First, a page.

Little said he expects the decision to apply to gay rights in areas other than marriage, although the details of how it will apply may be worked out in future court cases.

Little said that in some ways, the decision is broader than the landmark 1954 Brown v. Board of Education ruling in which the Supreme Court outlawed school segregation.

That ruling said that schools should integrate “with all deliberate speed,” whereas today’s decision appears to go into effect immediately, Little said.

Little said the decision resulted from “an incredible amount of lawyering over last 20 years” nationwide, including the case in federal court in San Francisco in which U.S. District Judge Vaughn Walker struck down Proposition 8 in 2010.

That ruling went into effect in 2013 after the Supreme Court ruled that the proponents of Proposition 8 lacked the legal standing to appeal.

President Obama said at a news conference that today:

“We made our union a little more perfect. … It is gratifying to see this principle enshrined into law by this decision. It’s a victory for gay and lesbian couples. It’s a victory for the allies, friends and supporters of gay couples. … And this victory is a victory for America.”

Gov. Jerry Brown said in a statement:

“With the anniversary of the 1969 Stonewall riots this weekend, we’re reminded of how long and winding the road to equality has been. Today, our highest court has upheld a principle enshrined in our Constitution, but only now finally realized for same-sex couples across America.”

The Stonewall riots were demonstrations against a police raid on a gay bar in New York City.

Rick Zbur, executive director of Equality California, said:

“Today is one of the most historic days in the history of the lesbian, gay, bisexual and transgender rights movement.”

He said the ruling is a “huge victory” not just for couples living in the 13 states that ban gay marriage because those living in other states “no longer will have to leave our rights at the border when we move or travel.” Protect Marriage, a group that was one of the proponents of California’s Proposition 8, decried the decision.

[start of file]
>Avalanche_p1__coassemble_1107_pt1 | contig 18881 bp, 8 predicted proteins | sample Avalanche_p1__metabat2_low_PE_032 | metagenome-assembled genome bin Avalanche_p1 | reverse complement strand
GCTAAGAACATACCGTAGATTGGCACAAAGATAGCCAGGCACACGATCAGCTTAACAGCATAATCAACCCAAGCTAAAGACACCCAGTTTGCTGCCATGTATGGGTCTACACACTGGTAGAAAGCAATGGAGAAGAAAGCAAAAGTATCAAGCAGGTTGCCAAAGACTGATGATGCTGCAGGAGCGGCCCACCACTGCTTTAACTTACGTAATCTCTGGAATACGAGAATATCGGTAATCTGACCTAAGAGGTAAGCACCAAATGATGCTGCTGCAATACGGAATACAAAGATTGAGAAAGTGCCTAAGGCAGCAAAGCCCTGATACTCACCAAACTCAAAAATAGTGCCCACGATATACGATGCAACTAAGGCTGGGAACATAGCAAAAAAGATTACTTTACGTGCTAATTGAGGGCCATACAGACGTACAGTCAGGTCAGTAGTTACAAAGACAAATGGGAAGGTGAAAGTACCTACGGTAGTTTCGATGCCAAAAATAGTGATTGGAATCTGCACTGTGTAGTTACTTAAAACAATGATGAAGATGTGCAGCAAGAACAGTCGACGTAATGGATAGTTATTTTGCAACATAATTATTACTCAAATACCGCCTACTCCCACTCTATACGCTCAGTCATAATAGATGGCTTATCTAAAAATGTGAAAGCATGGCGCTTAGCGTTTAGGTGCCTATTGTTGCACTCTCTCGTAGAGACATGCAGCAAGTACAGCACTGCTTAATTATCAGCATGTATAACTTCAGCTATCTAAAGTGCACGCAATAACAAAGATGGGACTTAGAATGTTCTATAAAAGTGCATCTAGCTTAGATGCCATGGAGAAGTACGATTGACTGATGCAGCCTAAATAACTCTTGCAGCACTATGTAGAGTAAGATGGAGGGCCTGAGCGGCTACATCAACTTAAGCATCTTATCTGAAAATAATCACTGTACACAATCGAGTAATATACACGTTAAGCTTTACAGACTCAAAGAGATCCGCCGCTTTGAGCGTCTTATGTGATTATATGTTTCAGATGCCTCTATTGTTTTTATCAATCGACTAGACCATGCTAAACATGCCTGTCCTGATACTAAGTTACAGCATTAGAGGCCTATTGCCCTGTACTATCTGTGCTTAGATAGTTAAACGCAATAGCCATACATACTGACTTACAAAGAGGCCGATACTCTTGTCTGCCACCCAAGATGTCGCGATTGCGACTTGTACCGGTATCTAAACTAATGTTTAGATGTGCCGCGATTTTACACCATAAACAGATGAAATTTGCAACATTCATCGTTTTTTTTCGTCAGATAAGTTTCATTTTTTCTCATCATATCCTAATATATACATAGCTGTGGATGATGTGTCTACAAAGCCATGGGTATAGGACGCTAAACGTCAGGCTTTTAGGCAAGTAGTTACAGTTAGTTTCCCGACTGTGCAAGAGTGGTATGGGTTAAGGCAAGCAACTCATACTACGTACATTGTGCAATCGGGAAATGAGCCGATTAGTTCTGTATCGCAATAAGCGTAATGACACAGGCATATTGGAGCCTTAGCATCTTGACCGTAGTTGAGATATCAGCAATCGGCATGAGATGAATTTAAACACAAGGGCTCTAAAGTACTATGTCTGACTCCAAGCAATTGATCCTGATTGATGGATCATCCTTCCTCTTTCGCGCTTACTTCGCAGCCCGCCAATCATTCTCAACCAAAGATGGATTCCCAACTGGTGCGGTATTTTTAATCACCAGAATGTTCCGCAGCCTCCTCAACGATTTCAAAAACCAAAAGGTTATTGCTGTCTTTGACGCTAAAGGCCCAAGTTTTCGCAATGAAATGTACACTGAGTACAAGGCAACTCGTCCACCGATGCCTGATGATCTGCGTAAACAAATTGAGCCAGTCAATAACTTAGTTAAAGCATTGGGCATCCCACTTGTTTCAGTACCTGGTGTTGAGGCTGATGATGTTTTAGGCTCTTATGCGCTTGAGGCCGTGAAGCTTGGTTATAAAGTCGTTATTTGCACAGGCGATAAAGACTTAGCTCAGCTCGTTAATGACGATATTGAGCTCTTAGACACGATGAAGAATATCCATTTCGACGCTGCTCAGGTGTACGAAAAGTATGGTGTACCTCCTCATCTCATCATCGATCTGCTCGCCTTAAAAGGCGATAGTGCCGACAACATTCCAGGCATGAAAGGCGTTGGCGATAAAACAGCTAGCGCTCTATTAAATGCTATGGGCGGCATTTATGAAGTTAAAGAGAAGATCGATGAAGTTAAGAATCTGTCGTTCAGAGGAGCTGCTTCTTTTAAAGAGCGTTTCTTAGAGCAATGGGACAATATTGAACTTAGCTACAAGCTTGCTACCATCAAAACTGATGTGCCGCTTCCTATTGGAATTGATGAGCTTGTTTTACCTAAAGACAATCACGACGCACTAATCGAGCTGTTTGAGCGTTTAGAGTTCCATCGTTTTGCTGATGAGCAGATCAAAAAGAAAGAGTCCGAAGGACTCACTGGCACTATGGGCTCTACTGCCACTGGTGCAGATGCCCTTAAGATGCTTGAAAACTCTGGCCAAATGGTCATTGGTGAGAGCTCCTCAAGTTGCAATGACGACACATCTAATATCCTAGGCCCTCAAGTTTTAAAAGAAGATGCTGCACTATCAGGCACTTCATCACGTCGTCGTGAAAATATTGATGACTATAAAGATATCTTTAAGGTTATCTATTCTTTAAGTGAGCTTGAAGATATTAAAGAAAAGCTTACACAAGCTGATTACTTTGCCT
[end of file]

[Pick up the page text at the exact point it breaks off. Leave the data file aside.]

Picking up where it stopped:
General Counsel Andy Pugno said in a statement:

“Today’s decision does grave injury to the basic concept that the people — not the courts — make the law. … A bare majority of the Supreme Court has abruptly cut off this ongoing debate, unilaterally imposing its view of what’s good for society by suddenly discovering a new constitutional right that almost no one would have imagined just a few years ago.”

The statement said Protect Marriage “will continue to work toward a society that values the inherent right of every child to have both a mother and a father.” Another group opposing same-sex marriage, Murrieta, California-based Advocates for Faith and Freedom, said the Supreme Court “hijacked the authority of individual states” in both today’s decision and in Thursday’s ruling upholding federal subsidies for people who obtain health insurance in federal marketplaces under the Affordable Care Act.

General Counsel Robert Tyler said of today’s ruling:

“Although we anticipated this decision, it does not lessen the severity of the outcome. … The structural integrity of our democratic system has received a major blow by the U.S. Supreme Court.”